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On South China Sea, Experts Deem UN Irrelevant, Consumed with Syria, LOST

By Matthew Russell Lee

UNITED NATIONS, July 30 -- When two experts on the South China Sea dispute spoke and took questions for an hour on Monday, for the first forty minutes the words "United Nations" arose only once, as the beginning of the phrase "Law of the Sea Treaty," or LOST.

   Inner City Press asked, could the UN play any role in this dispute? Did Secretary General Ban Ki-moon even raise the issue during his recent travels?

   Bonnie Glaser of the Center for Strategic & International Studies said the UN is "overwhelmed" with too much on its plate, mentioning Syria.

   Inner City Press recounted an interchange in the UN General Assembly in May of this year, when Philippines made a reference to the "West Philippines Sea" during a morning session on mediation. China's Deputy Permanent Representative Wang in the afternoon session chided "a representative this morning" and said he disagreed, that the "South China Sea" should be addressed "bilaterally."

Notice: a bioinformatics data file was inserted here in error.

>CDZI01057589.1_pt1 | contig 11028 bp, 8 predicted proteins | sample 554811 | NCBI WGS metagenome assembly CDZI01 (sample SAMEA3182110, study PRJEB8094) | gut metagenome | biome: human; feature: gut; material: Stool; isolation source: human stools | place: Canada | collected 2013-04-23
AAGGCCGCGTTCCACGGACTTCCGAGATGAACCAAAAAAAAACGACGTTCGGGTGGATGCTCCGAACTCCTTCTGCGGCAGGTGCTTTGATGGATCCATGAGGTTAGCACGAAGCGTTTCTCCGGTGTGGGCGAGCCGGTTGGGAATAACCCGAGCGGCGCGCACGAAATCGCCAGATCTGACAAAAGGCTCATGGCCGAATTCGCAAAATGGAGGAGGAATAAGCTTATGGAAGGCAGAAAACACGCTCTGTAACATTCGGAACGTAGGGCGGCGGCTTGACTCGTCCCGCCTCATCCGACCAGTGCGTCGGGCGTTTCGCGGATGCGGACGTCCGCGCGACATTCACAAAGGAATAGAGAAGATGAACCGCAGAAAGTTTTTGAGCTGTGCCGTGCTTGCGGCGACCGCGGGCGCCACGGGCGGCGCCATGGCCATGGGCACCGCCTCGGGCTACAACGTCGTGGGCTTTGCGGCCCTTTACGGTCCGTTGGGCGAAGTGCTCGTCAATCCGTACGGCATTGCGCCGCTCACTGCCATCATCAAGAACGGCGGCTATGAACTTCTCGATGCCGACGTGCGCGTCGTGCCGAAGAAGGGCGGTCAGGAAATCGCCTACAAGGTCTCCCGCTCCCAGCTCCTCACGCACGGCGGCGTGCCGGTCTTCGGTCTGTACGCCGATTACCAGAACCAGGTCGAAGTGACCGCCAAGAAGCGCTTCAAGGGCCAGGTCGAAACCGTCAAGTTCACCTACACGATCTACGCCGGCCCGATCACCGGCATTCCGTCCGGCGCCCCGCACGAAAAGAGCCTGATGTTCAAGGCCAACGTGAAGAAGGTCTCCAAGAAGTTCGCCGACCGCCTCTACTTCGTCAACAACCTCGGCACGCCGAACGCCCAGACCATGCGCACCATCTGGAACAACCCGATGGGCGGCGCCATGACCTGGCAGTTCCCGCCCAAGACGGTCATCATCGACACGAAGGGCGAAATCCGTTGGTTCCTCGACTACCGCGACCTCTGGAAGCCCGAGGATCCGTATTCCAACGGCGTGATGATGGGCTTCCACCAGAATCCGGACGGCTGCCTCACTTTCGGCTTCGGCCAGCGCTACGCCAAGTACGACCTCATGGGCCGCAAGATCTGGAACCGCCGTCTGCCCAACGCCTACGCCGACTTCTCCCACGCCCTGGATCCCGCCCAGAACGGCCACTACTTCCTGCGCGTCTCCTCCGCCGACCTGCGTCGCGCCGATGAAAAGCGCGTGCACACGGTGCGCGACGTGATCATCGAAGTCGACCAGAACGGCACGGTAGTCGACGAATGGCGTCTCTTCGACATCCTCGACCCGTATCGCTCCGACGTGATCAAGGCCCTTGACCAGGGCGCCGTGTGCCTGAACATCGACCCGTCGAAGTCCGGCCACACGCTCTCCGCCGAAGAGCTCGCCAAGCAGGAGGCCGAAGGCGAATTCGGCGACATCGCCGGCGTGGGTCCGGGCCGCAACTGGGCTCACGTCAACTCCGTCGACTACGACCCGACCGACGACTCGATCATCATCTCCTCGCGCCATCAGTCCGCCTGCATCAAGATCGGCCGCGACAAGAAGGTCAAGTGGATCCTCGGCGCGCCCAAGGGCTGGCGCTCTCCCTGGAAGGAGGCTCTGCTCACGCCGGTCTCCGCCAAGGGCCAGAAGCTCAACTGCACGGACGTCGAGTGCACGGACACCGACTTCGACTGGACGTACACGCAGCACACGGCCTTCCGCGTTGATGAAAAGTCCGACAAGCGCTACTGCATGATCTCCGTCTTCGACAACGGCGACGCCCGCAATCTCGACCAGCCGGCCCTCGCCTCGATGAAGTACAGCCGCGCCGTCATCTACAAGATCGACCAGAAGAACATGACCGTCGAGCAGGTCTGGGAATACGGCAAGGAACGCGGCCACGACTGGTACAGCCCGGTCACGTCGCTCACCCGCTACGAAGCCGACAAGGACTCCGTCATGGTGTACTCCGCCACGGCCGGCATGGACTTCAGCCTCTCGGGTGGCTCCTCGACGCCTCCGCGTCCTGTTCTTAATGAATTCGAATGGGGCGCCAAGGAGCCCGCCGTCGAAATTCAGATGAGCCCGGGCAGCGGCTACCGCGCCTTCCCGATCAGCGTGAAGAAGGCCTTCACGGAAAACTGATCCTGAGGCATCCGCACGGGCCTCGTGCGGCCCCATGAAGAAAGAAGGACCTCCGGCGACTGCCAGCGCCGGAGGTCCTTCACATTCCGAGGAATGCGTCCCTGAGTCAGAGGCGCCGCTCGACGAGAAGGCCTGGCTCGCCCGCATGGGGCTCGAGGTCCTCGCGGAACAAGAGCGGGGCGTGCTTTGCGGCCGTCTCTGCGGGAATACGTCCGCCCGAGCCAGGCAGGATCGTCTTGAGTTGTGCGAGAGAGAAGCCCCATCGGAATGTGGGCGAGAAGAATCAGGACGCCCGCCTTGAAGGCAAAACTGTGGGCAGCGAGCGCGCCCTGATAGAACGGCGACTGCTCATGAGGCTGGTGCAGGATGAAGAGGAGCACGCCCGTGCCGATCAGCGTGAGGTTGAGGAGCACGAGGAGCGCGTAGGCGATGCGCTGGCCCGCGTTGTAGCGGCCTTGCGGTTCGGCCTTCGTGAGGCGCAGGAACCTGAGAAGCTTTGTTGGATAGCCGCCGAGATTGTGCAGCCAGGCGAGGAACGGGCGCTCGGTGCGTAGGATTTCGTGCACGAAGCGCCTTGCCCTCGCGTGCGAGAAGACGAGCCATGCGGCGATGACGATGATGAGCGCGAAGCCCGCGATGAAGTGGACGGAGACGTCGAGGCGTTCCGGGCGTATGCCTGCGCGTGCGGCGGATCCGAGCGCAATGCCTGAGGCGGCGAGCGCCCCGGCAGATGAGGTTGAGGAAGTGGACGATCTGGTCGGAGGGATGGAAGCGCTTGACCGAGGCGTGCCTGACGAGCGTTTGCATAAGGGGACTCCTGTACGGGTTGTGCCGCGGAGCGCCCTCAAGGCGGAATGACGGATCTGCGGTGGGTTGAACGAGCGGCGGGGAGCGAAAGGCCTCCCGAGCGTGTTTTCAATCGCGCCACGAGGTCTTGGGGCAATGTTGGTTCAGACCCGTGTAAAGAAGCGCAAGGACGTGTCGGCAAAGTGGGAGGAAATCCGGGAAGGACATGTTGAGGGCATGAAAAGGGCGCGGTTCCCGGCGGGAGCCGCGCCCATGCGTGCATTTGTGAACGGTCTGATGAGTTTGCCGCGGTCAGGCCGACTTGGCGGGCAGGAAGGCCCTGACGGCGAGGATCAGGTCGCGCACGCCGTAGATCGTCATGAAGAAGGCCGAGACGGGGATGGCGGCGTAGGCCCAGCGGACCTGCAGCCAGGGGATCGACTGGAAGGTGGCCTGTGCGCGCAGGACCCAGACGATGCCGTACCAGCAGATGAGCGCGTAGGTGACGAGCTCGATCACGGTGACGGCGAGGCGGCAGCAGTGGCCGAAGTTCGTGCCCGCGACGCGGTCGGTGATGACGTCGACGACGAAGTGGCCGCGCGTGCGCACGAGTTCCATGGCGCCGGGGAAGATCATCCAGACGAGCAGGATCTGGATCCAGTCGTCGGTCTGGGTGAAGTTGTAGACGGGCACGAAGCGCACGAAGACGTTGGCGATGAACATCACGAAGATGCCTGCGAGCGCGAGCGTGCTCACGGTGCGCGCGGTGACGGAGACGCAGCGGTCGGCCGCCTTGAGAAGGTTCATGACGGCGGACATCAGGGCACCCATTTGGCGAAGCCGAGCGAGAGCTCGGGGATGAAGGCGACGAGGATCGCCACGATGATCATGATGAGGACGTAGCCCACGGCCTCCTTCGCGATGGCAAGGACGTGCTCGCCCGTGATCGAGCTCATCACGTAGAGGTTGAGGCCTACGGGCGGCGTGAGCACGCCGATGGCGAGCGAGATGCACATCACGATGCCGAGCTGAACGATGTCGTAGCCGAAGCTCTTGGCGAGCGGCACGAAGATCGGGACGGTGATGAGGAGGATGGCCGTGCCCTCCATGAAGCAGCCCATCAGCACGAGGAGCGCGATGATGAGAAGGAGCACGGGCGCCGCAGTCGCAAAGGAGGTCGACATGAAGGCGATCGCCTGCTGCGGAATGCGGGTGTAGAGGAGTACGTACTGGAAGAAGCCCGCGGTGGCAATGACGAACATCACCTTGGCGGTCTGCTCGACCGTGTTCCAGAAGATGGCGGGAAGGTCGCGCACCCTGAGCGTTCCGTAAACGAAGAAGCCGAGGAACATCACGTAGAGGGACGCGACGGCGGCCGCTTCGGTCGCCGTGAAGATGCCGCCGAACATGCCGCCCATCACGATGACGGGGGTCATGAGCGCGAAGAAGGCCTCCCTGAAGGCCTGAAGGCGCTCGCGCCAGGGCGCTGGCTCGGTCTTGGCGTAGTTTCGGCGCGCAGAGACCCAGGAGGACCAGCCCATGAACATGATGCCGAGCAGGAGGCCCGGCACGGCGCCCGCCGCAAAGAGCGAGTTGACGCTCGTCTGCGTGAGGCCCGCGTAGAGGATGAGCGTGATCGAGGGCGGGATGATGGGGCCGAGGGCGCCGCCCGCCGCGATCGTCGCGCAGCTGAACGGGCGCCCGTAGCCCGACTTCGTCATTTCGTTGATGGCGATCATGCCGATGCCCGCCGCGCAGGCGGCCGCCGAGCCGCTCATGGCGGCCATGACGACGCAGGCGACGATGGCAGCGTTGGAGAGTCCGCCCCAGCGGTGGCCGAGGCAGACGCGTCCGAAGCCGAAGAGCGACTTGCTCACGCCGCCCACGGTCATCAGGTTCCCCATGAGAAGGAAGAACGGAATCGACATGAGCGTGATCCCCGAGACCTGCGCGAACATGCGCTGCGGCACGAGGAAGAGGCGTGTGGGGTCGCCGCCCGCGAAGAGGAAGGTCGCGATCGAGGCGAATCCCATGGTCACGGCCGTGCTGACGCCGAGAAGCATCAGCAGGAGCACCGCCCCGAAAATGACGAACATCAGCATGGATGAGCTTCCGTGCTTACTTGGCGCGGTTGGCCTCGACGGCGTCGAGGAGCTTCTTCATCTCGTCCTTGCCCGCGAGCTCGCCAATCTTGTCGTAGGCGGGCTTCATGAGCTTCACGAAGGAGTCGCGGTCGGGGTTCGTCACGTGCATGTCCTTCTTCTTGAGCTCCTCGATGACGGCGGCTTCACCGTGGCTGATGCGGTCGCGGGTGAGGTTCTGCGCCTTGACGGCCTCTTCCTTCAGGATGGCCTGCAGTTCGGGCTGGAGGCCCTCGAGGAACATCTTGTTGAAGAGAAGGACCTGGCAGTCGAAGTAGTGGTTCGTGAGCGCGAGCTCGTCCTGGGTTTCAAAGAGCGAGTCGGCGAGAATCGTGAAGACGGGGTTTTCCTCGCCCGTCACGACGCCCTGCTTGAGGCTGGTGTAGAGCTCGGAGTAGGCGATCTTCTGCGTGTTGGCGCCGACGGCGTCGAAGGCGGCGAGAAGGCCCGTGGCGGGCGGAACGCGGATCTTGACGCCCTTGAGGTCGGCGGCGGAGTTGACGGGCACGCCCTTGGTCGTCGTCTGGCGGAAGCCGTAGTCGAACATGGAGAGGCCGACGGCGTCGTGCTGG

Joshua Kurlantzick, Council on Foreign Relations fellow for Southeast Asia, replied that the Philippines is in a weak position and throws things "up on the wall to see what sticks." He too found UN involvement unlikely. He also said that ASEAN has a weak hand, and has played it weakly.

   On this, a representative of US-government agency Radio Free Asia asked for a grading, on a scale of one to 10, of ASEAN's efforts, as well as whether "Mister Panetta" should send in more Marines.

   The grading effort was eschewed, but on Marines Ms. Glaser mentioned the new deployments to Guam and Darwin, Australia, adding that for any encounter with North Korea, Marines would be important. Ah, spheres of influence. Watch this site.

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